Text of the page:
Monday, March 4, 2013

Footprints as a Weapon??? You've Got to be Joking.

We live quite far out of the CBD. Of course, the further into the suburbs you go, the worse public transport is. We know that and we've always been prepared to drive our children places. We do it a lot and the older they've gotten, the more we've done it. Sometimes we do it generously, sometimes grudgingly. (We're only human.)

Over the years, we've established good reciprocal relationships with other families and have shared the driving. It's great when that happens. Every so often, we've developed relationships where we've slowly but surely been put upon. Maybe it's an oversight; maybe it's deliberate. I don't think the people involved are mean-spirited by any means so I would think it's just an oversight. I don't like kids to be left out or stranded so I've given rides many a time to other people's children. In a sense, I've become a "helicopter mum" not just to mine but to several. Most of the time, it all works out well and they'd do the same for my kids.

The other day, I mentioned to one of the children that I thought a particular friend was taking advantage and some better organisation and reciprocity would be appreciated. Said child nodded and seemed to agree and I thought the matter closed. I was wrong.

The following day we were discussing, as a family, the logistics of getting the children and their friends to the WOMAD Festival (World Music and Dance) over the weekend. Above-mentioned child announced that they thought we shouldn't go out of our way to pick up other child's friend. They said it was taking advantage of us. This particular friend's parents are super helpful when it comes to rides I might mention. Said child then went on to throw Footprints in my face by saying that it would be better for the environment if other child's friend could get a ride from geographically closer friends. Excuse me? Footprints as a weapon? You've got to be joking! Said child has never seen the environment as an issue when it comes to giving their friends rides.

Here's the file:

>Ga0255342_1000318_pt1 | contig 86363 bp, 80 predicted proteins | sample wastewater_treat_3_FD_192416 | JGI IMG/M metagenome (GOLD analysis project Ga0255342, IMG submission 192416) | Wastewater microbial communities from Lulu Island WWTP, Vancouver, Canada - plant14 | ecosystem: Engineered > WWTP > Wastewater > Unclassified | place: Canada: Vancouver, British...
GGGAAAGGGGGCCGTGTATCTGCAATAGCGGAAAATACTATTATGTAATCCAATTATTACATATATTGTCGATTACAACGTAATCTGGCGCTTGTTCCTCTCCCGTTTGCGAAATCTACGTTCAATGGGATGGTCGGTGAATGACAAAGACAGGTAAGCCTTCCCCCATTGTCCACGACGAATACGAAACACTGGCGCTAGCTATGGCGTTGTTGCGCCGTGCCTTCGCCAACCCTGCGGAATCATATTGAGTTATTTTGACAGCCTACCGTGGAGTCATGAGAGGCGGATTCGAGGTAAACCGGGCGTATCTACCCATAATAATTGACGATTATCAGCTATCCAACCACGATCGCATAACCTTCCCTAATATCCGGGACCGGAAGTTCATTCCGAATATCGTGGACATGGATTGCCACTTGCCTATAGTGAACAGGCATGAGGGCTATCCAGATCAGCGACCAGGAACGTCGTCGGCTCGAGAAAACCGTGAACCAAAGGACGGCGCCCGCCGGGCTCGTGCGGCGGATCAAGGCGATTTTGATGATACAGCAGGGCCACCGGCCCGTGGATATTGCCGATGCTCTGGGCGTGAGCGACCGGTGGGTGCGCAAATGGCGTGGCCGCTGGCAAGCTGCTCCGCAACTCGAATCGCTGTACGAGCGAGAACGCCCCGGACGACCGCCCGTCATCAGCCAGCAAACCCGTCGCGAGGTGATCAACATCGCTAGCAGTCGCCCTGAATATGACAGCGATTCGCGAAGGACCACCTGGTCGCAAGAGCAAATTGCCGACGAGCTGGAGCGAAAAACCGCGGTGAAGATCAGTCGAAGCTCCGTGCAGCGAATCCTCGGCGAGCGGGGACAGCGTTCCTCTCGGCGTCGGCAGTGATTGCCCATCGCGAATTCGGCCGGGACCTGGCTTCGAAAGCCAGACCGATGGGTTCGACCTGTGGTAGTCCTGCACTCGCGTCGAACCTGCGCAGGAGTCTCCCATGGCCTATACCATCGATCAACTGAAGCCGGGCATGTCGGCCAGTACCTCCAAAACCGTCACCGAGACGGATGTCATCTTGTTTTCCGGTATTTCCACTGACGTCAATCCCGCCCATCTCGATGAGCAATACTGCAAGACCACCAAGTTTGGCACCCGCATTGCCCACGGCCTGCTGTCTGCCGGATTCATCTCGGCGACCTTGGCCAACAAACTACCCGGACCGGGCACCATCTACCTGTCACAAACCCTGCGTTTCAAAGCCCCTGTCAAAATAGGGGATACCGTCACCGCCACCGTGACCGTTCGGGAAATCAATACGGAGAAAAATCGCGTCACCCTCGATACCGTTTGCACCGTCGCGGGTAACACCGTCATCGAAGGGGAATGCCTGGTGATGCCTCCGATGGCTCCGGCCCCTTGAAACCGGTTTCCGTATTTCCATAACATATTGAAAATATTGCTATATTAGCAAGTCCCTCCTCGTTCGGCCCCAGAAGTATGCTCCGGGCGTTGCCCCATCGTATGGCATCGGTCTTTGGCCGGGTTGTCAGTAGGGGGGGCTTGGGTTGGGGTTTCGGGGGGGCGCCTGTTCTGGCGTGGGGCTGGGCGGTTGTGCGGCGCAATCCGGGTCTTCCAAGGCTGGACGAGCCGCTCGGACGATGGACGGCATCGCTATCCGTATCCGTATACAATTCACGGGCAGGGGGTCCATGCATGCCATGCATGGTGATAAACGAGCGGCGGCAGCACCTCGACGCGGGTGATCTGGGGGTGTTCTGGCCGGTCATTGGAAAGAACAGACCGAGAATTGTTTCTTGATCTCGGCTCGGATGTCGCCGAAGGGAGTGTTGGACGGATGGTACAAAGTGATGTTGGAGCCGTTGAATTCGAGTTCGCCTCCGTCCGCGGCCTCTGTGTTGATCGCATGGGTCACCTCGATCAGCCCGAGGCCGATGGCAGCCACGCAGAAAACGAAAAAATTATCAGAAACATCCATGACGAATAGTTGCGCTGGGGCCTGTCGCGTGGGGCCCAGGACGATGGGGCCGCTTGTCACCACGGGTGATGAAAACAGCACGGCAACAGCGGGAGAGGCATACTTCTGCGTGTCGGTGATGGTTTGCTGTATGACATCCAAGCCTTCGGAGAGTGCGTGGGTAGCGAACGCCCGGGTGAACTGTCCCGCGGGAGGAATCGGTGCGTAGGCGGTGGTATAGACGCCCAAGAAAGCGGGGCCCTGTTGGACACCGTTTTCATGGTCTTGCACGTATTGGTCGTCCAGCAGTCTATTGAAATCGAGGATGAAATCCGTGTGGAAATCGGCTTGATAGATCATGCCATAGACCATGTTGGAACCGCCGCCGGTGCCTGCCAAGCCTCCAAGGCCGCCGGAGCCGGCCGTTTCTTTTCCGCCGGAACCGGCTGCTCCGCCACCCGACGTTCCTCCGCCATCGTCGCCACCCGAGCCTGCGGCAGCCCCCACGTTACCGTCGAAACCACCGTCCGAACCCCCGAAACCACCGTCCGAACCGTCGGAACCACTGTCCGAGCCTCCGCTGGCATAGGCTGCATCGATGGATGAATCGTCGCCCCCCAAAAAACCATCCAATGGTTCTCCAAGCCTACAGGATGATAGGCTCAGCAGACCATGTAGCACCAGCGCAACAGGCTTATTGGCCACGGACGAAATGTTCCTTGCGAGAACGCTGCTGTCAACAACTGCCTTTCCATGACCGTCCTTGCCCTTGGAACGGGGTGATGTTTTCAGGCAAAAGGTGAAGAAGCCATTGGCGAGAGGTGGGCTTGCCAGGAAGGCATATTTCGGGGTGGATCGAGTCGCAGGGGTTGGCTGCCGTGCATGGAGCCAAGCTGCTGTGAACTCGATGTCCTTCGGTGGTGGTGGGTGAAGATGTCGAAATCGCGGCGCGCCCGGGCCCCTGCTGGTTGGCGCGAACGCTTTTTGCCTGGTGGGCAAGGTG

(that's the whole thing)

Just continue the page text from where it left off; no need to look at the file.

Environmentally, it would be better. However, we had already made a commitment to other child's friend's parents and didn't want to renege. To quote Husband, "why shit in our own nest?"

Am I being cynical thinking that said child is throwing it in my face? Not really. If said child was an environmental die-hard who had always shown such passion I wouldn't think it was a personal attack. They, however, are not.

Perhaps I haven't made myself clear enough. Footprints stems from a sense of wanting to respect other people and the environment. Sometimes, however, one takes precedence over the other. It is not and never should be a weapon. Furthermore, it stems from a sense of gratitude, not entitlement and, from a parental point of view, I'm not sure that I've taught that lesson very well, if at all.



  1. We were just talking about this (closely related) subject the other day. I don't know your age or that of your children, but you will eventually find that you will never have taught any lesson very well.

    In days of yore (whatever "yore" means; Aussie term?), be you king or fool, your job was hereditary, and you learned it at your parents' knee. If you were the village shoemaker, your children would learn the trade sitting beside you at the bench, marveling at your ability to turn a few scraps of leather into quality footwear, and aspire to be as good as you some day. Now, in this age of public education and professional teachers, we send our children to others to be taught everything they need to know, and the subconscious message they get out of that is that you're too stupid to do it yourself. Don't blame the kids. Society has taken them in directions we may not have intended. Do the right thing, teaching by example, and wait for them to get it. They will...